In countries where snow abounds, words abound to describe it. And the same goes for corruption. Where there’s a lot of corruption, it goes by many names.
In the Sami language, spoken in Norway, Sweden and Finland, there are more than 300 words for snow. In Latin America, and in countries such as Italy, Greece, Nigeria and India, there are hundreds of words for corruption. Coima, mordida, moches, ñeme-ñeme, guiso, mermelada and cohecho are some of the words for corruption used in Spanish-speaking countries. But just as interesting as the concepts we have too many words for, are those we have none for.
In Spanish, for example, there is no word for “whistleblower” – no one-word description of a person who nobly reports illegal activity or unethical behavior.
One notorious whistleblower was Jeffrey Wigand. He was a senior tobacco company executive who famously announced on national television that his company was lacing tobacco with ammonia to make nicotine more addictive. Naturally, the disclosure had an immense impact that, among other effects, forced the government to crack down on the tobacco industry. Not surprisingly, after Wigand filed his complaint, he was threatened.
It is for this reason that many countries now have laws that protect those who expose the illegal or improper behavior of the government and private companies. What’s more, there are awards and accolades for those who publicize nefarious behavior. In the United States there is even the National Whistleblowers Center, an NGO that provides legal assistance, protection and support for those who reveal corruption in government or the private sector.
But in Spanish the word “whistleblower” doesn’t exist. It is revealing that the closest equivalents all have negative connotations, sounding more like snitch, sneak, toad or rat. Another word that doesn’t appear in Spanish but is widely used in English is “accountability” – taking responsibility for one’s public actions.
The closest thing in Spanish is rendición de cuentas, or “rendering accounts,” and it refers to the information that the government and corporations are required to disclose. But it’s not the same thing. In Latin America and Spain, public bodies account for their actions in a bureaucratic and accounting sense, but seldom truly accept the political or moral responsibility for what they have done. What’s more, there are plenty of situations where governments do not feel obliged to “render accounts” to their citizens. On the contrary, opacity, obstruction, disinformation and lies are the norm.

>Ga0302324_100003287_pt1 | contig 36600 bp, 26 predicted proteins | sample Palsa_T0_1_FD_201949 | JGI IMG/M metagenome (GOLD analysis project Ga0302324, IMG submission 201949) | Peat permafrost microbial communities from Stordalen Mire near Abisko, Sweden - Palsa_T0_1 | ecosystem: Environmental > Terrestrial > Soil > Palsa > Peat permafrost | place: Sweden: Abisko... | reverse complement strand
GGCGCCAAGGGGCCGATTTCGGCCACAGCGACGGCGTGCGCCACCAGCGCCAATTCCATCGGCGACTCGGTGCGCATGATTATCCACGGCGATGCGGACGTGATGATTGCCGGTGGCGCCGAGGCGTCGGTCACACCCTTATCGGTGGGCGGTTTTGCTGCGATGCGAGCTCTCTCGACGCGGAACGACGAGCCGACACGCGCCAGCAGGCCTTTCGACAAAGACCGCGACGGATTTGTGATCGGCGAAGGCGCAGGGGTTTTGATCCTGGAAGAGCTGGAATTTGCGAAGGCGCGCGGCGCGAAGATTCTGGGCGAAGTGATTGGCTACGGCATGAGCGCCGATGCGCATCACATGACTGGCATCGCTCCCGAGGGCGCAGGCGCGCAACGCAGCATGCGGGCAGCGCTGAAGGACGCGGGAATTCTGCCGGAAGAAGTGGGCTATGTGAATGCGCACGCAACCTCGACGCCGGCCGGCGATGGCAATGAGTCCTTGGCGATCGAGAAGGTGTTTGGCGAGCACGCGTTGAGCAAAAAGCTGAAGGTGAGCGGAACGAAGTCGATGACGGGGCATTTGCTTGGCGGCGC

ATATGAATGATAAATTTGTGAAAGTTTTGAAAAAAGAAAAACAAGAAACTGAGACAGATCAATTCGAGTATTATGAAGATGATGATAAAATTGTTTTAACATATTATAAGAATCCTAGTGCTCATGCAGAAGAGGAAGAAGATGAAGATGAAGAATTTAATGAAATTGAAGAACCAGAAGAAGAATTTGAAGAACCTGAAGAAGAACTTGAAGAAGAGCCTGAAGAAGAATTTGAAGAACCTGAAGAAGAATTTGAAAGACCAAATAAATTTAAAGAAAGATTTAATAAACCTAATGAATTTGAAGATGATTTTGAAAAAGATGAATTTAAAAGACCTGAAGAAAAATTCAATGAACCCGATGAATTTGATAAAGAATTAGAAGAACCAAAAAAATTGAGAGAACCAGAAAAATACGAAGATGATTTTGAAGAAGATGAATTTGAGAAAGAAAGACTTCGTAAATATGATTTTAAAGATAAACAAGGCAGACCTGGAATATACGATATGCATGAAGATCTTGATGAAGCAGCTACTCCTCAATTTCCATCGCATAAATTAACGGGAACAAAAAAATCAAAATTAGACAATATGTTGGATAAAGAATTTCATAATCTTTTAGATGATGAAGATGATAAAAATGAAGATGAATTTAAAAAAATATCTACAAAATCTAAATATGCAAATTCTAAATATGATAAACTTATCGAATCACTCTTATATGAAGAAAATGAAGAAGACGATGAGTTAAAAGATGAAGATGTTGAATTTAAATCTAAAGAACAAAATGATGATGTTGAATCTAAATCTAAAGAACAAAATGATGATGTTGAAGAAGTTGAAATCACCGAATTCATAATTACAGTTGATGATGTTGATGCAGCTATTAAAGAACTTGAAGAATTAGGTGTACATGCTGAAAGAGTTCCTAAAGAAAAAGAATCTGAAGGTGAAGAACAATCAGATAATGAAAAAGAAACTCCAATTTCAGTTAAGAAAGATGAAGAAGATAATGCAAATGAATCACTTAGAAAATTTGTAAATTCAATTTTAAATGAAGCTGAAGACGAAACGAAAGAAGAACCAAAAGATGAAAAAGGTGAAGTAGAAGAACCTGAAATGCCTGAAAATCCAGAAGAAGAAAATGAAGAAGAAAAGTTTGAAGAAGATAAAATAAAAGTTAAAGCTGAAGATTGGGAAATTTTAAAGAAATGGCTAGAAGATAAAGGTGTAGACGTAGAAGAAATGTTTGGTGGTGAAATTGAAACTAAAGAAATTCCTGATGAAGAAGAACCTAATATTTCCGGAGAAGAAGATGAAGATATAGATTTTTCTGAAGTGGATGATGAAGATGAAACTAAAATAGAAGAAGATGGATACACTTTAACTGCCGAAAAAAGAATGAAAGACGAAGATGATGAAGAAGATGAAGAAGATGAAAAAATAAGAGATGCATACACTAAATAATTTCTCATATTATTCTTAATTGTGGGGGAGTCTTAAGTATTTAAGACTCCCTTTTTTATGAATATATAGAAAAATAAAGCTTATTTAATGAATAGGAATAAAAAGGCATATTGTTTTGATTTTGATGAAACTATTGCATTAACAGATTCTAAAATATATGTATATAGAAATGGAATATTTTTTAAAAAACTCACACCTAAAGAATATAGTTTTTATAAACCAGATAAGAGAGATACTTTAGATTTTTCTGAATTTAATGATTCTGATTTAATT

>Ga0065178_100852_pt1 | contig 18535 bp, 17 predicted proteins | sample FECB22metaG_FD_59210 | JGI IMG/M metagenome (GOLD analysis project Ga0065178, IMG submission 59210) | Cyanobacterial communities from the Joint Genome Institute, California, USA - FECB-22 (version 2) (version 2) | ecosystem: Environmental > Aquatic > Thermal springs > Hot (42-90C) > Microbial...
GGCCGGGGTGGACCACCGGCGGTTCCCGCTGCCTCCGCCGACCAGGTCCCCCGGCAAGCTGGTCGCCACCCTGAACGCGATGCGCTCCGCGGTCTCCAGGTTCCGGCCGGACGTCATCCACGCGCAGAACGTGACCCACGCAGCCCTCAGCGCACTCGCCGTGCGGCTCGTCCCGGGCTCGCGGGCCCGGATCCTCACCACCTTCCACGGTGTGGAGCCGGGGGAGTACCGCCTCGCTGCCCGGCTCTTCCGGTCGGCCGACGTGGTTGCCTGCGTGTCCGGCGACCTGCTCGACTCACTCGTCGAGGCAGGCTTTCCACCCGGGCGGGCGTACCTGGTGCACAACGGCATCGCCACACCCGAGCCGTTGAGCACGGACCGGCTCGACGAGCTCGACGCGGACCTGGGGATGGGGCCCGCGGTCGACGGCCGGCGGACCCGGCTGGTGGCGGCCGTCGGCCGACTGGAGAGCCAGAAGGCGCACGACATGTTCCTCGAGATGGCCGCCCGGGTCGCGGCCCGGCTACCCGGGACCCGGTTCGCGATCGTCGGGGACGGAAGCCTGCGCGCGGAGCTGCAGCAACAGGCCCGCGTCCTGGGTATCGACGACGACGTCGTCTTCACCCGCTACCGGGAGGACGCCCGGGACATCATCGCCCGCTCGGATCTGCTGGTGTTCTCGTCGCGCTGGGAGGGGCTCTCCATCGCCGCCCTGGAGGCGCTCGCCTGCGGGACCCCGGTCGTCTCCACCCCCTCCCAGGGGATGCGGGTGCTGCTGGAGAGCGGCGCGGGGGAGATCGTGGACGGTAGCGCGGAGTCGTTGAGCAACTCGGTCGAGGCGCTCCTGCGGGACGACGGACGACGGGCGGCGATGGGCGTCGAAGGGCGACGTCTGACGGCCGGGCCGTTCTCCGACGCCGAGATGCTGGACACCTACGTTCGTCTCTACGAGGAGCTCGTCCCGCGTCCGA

In principle, regimes with leaders who are transparent and responsible are expected to have better “governability.” That’s another word that Spanish speakers have missed out on. In fact, it was only added to the Dictionary of the Royal Spanish Academy in the 1990s. According to its definition, gobernabilidad is the “quality of being governable,” and the word gobernanza (governance) refers to the “art, or a way, of governing.”
Bad government and weak governability are a plague on many countries. Frequently, this is due to the continuismo of those who hold power. According to the Dictionary of the Royal Spanish Academy, continuismo is a “situation in which the power of a politician, a regime, a system, etc., continues without signs of change or renewal.”
The word continuismo is often used in the Ibero-American political debate to denounce the way leaders try to hang on to power by changing rules and laws and even rewriting the constitution. How do you say continuismo in English? You can’t. There is no corresponding word. Interesting, isn’t it?
More than ever nations need a culture of accountability, where we honor the whistleblowers whose grievances contribute to improving our governability while short-circuiting continuismo.
The problem is that Ibero-America can’t even have this discussion without using multiple awkward Anglicisms. It’s time to start expanding Spanish with words that pay homage to decency and honesty.